Hard to believe that winter will ever hit Baja but last night and today we’re beginning to get a hint that it really will happen. Right now, I’m sitting in the cockpit at 6:30 PM and the temperature is a cool 84°F although the breeze makes it feel more like 78°. May not seem cool to you but once you’ve spent months on end with temperatures in the high 90s and low 100s, 84 is pretty darn cool. Matter of fact, I think we’re going to watch our shows down below tonight lest we catch a chill.
Yesterday we were at Ensenada Blanca. However, the weather reports were calling for fairly strong northers this weekend with small craft warnings on Monday. Ensenada Blanca is wide open to the north so it wouldn’t be a great place to be during a strong norther. We’ve heard these predictions before and blew them off. Why did we pay attention this time? Well, Wednesday night we had very strong winds blowing through the anchorage from the west. No worries as we had protection from that direction and, even if we drug anchor, we’d blow more or less out to sea rather than up on the beach. However, the winds were something of an eye-opener. If this is what it was like with winds from our protected side, did we really want to weather high winds from our unprotected side? And, being from the north, the winds made the shore a dreaded lee shore. In other words, if we broke loose, we’d get pushed right up on the beach. Not a good thing.
So, about noon yesterday, after the winds and waves had laid down some, we set sail for Puerto Escondido which offers better protection from the north. Richard on the trimaran “Trinity” and Phil and Anna on the ketch “Sea Wind II” preceded us. Jay and Judy on “Wind Raven” and Jack on “Miss Maude” planned to leave later in the afternoon with Puerto Ballandra on Isla Carmen their destination. That leaves only Mick on “Kashmir”. Not sure what his plans were.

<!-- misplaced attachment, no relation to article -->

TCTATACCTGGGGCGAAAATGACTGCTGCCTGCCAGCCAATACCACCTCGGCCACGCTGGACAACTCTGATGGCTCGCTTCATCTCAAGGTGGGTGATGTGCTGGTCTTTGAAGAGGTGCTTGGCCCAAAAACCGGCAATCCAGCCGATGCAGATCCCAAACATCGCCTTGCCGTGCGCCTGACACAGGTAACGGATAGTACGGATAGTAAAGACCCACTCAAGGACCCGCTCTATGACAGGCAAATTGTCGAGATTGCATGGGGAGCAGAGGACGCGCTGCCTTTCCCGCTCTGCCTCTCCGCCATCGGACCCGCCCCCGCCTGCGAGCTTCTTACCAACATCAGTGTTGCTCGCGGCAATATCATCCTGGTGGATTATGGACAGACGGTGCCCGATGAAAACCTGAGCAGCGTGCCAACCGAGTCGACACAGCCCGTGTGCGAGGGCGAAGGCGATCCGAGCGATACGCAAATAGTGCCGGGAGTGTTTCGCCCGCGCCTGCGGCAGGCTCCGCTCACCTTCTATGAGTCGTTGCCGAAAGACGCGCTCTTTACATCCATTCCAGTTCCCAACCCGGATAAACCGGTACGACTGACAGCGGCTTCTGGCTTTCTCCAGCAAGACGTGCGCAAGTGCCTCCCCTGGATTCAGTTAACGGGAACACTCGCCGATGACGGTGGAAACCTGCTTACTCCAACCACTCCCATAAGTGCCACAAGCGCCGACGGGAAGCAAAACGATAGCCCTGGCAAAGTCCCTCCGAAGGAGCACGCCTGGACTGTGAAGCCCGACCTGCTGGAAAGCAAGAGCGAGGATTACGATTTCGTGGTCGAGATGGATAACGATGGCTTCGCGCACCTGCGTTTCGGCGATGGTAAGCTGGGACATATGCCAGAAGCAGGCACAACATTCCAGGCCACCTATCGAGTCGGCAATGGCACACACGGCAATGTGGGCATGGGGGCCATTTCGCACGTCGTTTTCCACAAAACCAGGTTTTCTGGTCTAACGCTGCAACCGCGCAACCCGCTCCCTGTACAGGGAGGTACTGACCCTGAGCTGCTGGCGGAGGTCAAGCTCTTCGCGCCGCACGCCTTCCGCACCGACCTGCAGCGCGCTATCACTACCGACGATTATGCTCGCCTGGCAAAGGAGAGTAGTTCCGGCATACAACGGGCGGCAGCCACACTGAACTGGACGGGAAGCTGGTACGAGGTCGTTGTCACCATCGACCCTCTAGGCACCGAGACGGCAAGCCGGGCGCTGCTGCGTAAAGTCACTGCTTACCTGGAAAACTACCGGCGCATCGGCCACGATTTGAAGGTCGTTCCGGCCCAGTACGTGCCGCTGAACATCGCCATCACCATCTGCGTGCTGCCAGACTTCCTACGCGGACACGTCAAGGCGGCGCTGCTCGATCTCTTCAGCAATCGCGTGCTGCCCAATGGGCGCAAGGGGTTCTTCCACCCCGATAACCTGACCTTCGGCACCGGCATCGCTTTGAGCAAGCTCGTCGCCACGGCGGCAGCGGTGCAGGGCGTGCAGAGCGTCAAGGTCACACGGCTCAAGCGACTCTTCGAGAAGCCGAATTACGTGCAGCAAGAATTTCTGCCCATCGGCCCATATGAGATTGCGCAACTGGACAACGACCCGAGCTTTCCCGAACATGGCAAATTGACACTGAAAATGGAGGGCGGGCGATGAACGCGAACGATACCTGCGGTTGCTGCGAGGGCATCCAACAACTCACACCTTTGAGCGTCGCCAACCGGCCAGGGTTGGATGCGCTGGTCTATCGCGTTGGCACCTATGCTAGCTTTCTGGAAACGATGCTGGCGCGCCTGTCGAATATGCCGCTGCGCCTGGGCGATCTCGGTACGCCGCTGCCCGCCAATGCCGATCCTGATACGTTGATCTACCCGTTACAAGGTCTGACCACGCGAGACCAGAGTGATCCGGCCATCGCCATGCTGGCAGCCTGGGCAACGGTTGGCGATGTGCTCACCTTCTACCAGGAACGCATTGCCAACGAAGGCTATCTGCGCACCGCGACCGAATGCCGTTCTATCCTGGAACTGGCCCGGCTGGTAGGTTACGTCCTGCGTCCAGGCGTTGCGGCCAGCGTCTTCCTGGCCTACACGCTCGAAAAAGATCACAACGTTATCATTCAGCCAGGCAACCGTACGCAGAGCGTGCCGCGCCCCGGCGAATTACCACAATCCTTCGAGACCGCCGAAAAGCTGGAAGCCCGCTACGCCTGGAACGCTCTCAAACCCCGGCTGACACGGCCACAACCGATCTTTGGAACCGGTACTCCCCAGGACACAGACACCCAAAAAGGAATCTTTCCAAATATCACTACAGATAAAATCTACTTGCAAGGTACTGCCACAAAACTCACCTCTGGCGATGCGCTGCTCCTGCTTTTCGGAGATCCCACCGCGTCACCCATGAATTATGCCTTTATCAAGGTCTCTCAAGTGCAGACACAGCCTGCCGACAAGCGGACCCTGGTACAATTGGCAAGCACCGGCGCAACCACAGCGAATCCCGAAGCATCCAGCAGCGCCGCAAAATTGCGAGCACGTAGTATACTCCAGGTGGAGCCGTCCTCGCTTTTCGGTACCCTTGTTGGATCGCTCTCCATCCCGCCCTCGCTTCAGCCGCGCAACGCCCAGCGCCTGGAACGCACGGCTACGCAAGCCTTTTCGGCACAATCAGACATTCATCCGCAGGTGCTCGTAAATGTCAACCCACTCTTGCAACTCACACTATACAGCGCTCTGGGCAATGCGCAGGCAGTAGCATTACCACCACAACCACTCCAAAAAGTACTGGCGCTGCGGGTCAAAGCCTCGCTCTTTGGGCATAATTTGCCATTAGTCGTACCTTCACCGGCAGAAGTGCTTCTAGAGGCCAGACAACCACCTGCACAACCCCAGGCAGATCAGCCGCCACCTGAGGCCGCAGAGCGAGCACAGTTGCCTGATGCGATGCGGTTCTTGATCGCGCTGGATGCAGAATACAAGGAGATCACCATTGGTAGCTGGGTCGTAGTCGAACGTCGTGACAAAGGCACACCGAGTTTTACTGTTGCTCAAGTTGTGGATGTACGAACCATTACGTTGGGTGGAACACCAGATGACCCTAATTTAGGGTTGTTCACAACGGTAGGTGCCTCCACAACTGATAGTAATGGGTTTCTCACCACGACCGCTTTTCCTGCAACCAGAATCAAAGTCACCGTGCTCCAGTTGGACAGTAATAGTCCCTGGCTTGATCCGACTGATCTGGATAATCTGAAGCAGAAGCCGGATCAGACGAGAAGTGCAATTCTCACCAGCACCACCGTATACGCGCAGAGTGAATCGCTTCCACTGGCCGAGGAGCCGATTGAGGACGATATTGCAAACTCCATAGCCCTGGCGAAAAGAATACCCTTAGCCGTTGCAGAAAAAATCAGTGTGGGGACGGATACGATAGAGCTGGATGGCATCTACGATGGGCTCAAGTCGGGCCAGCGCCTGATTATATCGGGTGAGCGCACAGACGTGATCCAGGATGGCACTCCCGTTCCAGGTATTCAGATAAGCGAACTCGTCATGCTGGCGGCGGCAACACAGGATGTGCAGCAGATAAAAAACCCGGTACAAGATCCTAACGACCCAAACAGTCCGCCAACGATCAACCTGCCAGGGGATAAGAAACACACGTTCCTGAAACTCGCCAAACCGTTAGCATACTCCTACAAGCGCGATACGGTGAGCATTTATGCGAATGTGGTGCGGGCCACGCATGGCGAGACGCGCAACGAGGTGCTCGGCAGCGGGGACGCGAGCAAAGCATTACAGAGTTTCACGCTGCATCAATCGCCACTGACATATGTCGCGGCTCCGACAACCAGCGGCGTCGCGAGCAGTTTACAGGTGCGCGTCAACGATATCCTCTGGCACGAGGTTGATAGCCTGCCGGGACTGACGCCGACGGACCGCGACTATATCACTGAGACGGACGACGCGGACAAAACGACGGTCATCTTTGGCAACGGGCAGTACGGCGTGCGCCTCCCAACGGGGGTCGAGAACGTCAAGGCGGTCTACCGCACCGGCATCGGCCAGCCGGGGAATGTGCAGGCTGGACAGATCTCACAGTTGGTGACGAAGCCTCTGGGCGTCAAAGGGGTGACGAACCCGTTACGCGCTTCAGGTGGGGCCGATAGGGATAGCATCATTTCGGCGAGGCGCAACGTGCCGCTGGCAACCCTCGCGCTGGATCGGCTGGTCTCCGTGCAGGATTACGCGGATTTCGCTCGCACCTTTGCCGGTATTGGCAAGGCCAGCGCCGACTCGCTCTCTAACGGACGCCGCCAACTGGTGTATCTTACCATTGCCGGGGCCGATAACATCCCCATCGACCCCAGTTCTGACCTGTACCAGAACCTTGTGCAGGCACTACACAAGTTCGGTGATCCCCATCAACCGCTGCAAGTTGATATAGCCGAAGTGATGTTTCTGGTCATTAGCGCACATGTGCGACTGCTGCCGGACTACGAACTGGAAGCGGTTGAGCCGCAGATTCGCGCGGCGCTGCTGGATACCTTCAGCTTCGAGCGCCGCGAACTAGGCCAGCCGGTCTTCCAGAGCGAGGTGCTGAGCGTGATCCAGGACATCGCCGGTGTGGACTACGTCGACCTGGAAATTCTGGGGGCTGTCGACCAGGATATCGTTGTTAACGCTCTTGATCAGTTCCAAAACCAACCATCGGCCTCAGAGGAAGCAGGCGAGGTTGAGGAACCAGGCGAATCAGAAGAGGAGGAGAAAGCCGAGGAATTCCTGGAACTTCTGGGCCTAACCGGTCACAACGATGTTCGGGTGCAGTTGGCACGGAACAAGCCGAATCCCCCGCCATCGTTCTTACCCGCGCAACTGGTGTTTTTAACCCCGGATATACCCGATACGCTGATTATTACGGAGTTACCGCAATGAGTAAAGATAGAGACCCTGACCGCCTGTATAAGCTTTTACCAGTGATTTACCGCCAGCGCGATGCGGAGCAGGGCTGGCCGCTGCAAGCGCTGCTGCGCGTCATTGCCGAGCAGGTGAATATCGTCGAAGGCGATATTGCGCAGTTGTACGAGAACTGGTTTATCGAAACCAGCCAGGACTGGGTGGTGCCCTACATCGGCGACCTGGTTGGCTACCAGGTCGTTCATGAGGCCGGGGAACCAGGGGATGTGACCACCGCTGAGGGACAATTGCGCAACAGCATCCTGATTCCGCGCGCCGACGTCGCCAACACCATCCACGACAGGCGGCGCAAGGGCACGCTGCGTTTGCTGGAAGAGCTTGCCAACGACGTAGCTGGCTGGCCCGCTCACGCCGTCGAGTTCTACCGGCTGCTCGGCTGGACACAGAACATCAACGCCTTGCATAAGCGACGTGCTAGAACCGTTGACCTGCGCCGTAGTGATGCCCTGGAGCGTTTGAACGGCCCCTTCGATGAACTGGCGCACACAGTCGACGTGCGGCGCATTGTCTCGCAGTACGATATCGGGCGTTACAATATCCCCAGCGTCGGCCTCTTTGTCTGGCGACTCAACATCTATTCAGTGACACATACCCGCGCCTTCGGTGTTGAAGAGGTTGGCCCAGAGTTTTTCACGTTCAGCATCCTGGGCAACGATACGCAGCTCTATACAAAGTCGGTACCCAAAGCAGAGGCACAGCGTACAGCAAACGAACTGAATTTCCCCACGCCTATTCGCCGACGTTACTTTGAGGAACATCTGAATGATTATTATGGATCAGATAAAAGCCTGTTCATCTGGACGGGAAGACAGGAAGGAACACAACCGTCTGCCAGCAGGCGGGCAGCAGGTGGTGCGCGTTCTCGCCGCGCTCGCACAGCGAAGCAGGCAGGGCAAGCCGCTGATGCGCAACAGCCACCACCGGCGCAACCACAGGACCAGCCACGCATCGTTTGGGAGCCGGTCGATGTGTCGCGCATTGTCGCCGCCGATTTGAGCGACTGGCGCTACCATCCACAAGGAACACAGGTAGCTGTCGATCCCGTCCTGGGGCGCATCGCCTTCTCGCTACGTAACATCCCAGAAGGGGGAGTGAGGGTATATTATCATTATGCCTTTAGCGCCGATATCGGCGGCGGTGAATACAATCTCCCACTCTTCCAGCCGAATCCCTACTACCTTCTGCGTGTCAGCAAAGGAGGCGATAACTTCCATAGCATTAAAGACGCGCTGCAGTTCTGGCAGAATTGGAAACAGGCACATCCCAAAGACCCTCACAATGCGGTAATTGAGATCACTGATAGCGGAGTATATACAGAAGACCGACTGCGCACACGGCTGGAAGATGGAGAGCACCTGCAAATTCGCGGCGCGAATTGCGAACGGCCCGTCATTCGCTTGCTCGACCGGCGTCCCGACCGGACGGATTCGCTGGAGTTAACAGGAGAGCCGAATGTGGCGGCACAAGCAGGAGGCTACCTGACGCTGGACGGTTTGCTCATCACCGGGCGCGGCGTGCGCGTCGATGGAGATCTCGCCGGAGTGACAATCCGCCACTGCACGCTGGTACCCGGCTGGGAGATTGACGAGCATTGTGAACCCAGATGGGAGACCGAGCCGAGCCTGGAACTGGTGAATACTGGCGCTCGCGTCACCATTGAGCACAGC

We had a very mellow trip back up to P.E. The mooring we had been using in the Waiting Room was taken so we headed out to a mooring in the main harbor, even though they are pretty overpriced since the price increase earlier this summer. However, later in the afternoon while having a beer outside Pedro’s teinda and discussing life with other cruisers, we were convinced to move into the Ellipse, an anchorage run by API. Since API only charges 11 pesos a day (about 1/10 what Fonatur wants for their mooring balls), we weren’t hard to convince. The Ellipse would not ordinarily be my first choice of anchorages. It’s small and the boats are close together. But, we were assured that the depth was mini al and short scope would do the trick. We anchored in 12′ of water with about 50′ of rode.
Although the strongest winds are supposed to be Monday, we are already feeling their effect. These winds are coming from the north where Fall is definitely in the air. Right now (it’s now 7:25 PM – no, I’m not that slow a writer; we had dinner in the interim) I’m sitting at the table writing this, with shorts and a t-shirt and without the fan running. Even yesterday this would have been unheard of. Going to be excellent sleeping temperature tonight. Supposed to get down into the low 70s.
So, where to from here? Well, in a week or so, when the norther is just a memory, we’ll start working our way back south. Give ourselves a couple weeks to get to La Paz where we’ll spend November. We’ll spend a few days in Agua Verde, a few days in San Evaristo, a few more in Isla San Francisco, a couple more days in Ensenada Grande and finally a day or two in Bahia Falsa before settling back into the routine in La Paz. Looking forward to it all. We can now say we’ve spent a summer (minus 3 weeks) in the Sea of Cortez.